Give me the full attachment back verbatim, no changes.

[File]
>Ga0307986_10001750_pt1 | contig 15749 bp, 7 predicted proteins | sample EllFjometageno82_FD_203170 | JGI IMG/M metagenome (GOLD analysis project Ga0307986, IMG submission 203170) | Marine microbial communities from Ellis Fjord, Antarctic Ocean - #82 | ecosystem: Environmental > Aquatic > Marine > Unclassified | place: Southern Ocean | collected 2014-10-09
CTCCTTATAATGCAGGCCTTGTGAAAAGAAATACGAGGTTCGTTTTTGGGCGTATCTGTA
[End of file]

>Ga0307986_10001750_pt1 | contig 15749 bp, 7 predicted proteins | sample EllFjometageno82_FD_203170 | JGI IMG/M metagenome (GOLD analysis project Ga0307986, IMG submission 203170) | Marine microbial communities from Ellis Fjord, Antarctic Ocean - #82 | ecosystem: Environmental > Aquatic > Marine > Unclassified | place: Southern Ocean | collected 2014-10-09
CTCCTTATAATGCAGGCCTTGTGAAAAGAAATACGAGGTTCGTTTTTGGGCGTATCTGTA